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Yesterday the International Energy Agency (IEA) released a new forecast showing that renewable energy is set to expand by 50% between 2019 and 2024, and will be led by solar PV. Now, the IEA has a history of underestimating renewable energy growth, and some experts still think the 50% estimate is low, but both sides can agree on the fact that deployment of renewable energy must accelerate even faster if we’re to meet long-term climate goals.
States Lead the Charge: In the U.S., states have been leading the effort in passing 100% renewable energy mandates which drive the expansion and lower costs of renewable energy. However, this means that some states are leaders and others are laggards in the absence of federal mandates. While there was a bill in the Senate to require a 50% federal mandate for renewable energy, it’s unlikely that it’s a bill that President Trump would sign.
Is 100% Renewable Energy Possible in the US? While a complete shift away from fossil fuels is a prescription for which many climate activists are pushing, the feasibility of such a move depends on who you ask and by what date you’re looking to achieve it (2030 vs 2050 and beyond). Eric Gimon summed up pretty well in Forbes the opportunities and barriers in play when talking about a shift to 100% renewable energy.
Why This Matters: Ramping up renewable energy to the levels that we’ll need to truly tackle the climate crisis will involve governments, businesses, and institutions, working in lockstep to fund and deploy renewable projects.
So far we haven’t seen the necessary level of coordination (it’s “well short” as the IEA explained): international development banks are short-changing renewable energy projects, top oil and gas companies jointly spent only around 1% of their 2018 budgets on clean energy, and the Trump administration has dealt blow after blow to renewable energy projects.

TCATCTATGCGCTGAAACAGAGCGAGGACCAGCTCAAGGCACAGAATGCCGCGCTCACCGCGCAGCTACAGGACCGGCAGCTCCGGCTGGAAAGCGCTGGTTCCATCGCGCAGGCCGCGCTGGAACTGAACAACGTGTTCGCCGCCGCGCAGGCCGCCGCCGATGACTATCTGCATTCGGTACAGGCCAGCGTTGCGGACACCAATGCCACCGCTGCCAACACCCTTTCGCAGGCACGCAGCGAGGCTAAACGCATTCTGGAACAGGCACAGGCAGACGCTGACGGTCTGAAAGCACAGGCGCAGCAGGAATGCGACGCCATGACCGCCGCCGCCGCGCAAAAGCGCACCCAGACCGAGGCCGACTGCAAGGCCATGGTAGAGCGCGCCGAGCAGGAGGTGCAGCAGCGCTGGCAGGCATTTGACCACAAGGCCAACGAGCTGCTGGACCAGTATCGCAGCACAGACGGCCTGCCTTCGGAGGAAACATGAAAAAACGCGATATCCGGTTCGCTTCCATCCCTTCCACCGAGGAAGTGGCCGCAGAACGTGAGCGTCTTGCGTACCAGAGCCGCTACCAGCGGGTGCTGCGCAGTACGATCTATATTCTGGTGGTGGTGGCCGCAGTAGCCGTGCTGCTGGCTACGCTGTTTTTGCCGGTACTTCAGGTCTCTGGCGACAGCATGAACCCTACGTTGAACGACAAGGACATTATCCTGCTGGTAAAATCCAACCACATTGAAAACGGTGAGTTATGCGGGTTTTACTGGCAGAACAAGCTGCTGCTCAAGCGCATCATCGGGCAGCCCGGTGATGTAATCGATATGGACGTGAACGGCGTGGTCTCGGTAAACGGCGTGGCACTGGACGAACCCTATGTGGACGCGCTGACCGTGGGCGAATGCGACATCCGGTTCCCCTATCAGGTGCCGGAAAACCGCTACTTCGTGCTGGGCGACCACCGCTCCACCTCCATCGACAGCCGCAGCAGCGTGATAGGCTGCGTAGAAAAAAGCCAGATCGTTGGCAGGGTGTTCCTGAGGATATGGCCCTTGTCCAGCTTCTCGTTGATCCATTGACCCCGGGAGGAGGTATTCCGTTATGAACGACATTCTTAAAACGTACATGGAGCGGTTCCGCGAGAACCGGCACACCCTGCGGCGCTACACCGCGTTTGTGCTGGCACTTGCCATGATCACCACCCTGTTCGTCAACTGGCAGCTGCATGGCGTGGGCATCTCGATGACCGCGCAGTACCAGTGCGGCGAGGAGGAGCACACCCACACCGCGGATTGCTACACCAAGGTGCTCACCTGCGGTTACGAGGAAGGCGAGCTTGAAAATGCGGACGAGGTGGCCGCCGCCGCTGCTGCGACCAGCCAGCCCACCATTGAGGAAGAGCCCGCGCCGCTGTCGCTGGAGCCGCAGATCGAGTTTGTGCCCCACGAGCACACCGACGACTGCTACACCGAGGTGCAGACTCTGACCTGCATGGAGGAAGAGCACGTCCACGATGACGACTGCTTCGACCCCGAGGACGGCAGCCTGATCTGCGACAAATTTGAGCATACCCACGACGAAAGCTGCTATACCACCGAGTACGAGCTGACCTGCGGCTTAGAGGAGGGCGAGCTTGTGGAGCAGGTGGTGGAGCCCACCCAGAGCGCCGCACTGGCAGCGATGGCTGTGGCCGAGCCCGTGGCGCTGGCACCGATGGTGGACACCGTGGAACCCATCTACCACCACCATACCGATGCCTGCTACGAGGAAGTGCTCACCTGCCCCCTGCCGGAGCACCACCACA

The trajectory of renewables is undeniable in the U.S. but we will need to put pressure on the public and private sectors to go all-in on their deployment. We’ll also need to use our foreign policy to encourage other nations to do the same.
President Trump trumpeted his trade deal with China, but so far it has been a bust, according to The Wall Street Journal — the Chinese have not purchased nearly the amount of energy (in terms of total dollars) as they promised — only $2B in oil and gas purchases against a commitment of $25B for this year.
A federal judge in Washington, DC ruled yesterday that the Dakota Access Pipeline must shut down and empty all its oil until the government completes an environmental review of the pipeline’s impacts, giving the Standing Rock Sioux Tribe, whose reservation lies downstream, a huge victory. Similarly, late in the day, the Supreme Court refused to overturn the order of a district judge that shut down construction of parts of the Keystone XL pipeline so it is also blocked for now.
Why It Matters: The Dakota and Keystone XL news is greatly tempered by the fact that numerous other pipeline projects can go ahead despite their inadequate permit unless they are individually challenged in court and blocked.
Yesterday, Dominion Energy and its partner, Duke Energy, announced they were ending a 600-mile natural gas project that would have cost at least $8 billion to complete. As the Richmond Times-Dispatch wrote, Dominion and Duke canceled the construction of the Atlantic Coast Pipeline in the face of mounting regulatory uncertainty caused by a federal court […]
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